Specialization Area: If a physician practices in a high-risk specialty like general surgery, neurosurgery, obstetrics/gynecology, orthopedic surgery, and radiology, premiums will be higher. According to Advisory.com, OB/GYNs are sued at a rate of 85%; General Surgeons, at 83%; and Orthopedists, at 79%.

 

In addition to these factors, the competitive landscape in the medical malpractice space may also play into the price of a med mal policy, as well as whether or not a physician is full-time (more than 20 hours per week) or part-time (less than 20 hours per week).

So what are some other aspects to consider when getting insurance quotes for medical professionals?

 

Tail Coverage: Tail coverage provides insurance protection for claims reported after a claims-made insurance policy has expired. Insured physicians can get tail coverage if they do not obtain “nose” coverage, otherwise known as “prior acts” or retroactive period, from a new insurance carrier.

 

Claims-made policies are the most common type of professional liability insurance for physicians. They cover claims brought against a physician resulting from services rendered on or after the retroactive date, and before the expiration date of the policy.

 

Deductibles: Two different deductible options are typically part of a med mal policy: “Indemnity-Only (Loss-Only)” deductibles are paid when a payment of indemnity needs to be made by the insured; insureds pay an “Indemnity and Expense” deductible even if an indemnity payment is not required. This deductible covers legal fees incurred when a claim is filed.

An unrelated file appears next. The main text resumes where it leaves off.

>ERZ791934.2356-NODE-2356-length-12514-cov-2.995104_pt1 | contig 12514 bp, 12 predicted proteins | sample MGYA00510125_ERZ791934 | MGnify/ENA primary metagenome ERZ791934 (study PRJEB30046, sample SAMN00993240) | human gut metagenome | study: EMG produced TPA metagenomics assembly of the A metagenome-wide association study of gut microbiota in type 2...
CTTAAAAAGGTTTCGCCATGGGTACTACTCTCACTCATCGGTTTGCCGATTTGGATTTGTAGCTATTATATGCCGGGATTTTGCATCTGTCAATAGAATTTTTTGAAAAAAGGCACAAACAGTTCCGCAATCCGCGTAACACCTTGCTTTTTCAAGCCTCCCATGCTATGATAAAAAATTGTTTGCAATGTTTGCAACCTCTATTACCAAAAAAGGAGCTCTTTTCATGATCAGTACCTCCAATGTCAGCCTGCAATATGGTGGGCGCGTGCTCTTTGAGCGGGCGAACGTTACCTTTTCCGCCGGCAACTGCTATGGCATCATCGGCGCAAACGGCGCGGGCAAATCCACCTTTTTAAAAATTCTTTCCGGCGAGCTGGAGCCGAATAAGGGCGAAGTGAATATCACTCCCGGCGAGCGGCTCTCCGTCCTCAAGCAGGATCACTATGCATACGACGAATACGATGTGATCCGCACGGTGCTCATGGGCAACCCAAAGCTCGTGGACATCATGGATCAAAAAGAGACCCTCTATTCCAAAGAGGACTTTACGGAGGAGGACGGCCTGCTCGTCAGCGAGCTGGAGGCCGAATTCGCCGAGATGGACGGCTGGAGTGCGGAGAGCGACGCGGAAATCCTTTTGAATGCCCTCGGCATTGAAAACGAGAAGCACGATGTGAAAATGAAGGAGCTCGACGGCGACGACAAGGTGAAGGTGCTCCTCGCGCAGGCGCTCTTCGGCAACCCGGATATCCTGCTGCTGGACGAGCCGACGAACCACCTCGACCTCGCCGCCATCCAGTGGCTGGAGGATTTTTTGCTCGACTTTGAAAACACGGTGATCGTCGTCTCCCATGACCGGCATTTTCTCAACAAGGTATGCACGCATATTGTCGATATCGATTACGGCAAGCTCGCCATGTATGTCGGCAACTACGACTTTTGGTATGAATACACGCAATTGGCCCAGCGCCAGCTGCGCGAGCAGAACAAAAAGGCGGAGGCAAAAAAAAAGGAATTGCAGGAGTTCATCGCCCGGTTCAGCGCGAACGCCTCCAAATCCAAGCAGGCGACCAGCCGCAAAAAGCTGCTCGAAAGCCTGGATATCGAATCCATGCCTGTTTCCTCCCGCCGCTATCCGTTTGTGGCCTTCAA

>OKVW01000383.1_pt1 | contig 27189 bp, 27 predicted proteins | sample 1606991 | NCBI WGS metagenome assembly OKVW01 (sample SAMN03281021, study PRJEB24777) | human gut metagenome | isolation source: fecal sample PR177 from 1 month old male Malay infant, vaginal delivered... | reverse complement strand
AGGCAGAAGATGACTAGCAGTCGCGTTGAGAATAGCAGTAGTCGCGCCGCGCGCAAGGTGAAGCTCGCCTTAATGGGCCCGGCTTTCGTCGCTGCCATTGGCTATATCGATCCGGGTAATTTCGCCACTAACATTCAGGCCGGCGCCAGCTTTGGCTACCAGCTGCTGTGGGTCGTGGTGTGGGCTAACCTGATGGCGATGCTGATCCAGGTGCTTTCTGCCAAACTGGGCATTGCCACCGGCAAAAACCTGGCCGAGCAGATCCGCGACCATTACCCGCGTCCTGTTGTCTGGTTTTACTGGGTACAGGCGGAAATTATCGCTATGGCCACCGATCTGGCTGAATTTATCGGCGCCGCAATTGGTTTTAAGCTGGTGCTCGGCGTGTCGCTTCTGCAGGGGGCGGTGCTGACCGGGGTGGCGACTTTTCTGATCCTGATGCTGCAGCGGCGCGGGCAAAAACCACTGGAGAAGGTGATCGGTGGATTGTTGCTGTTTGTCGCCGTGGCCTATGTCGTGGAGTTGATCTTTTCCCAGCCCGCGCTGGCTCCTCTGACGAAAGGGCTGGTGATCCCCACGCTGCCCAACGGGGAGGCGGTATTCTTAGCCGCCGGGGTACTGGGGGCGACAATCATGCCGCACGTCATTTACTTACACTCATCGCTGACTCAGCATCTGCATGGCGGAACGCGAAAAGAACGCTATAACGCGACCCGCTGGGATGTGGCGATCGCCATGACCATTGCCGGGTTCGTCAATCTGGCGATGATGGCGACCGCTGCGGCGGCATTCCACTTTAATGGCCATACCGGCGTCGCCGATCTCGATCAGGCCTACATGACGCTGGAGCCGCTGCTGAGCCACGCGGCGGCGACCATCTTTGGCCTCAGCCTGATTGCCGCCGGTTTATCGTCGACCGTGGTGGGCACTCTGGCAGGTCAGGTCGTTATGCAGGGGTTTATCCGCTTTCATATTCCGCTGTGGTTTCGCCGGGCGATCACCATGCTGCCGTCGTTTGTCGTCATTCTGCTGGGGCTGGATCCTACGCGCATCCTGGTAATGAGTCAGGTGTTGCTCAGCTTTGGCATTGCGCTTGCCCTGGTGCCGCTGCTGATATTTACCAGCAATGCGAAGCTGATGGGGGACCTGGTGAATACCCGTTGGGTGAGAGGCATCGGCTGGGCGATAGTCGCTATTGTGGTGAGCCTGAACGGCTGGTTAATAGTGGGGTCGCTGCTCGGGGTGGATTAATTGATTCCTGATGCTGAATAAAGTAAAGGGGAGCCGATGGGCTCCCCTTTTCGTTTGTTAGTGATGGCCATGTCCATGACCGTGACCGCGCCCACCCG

It’s a reality of the medical profession: Most physicians will get sued at least once during their careers. And finding out the cost for medical malpractice insurance is a primary way to protect a practice, a career, a reputation.

 

According to a January 2016 New England Journal of Medicine study, three out of every four physicians 65 years old or younger will be sued for medical malpractice. And almost 20% will have made an indemnity payment. The stakes are even greater for physicians in high risk specialties like neurosurgery or obstetrics/gynecology. Of those specialties, a whopping 99% of physicians will have been sued before age 65, and 71% percent will have lost.

 

So, yes, physicians need sufficient medical malpractice insurance.

 

The cost of medical malpractice insurance is as complex and personal as any other form of insurance. It must be suited to the exact needs of the insureds. There are, of course, ranges of pricing for professional liability coverage for doctors. But the best way to determine costs is to get direct quotes from medical malpractice carriers based on specialty, location and professional history. Another key point to measure against when selecting a provider is to make sure they have In-House Attorneys. Especially if you’re a solo or small practice Physician.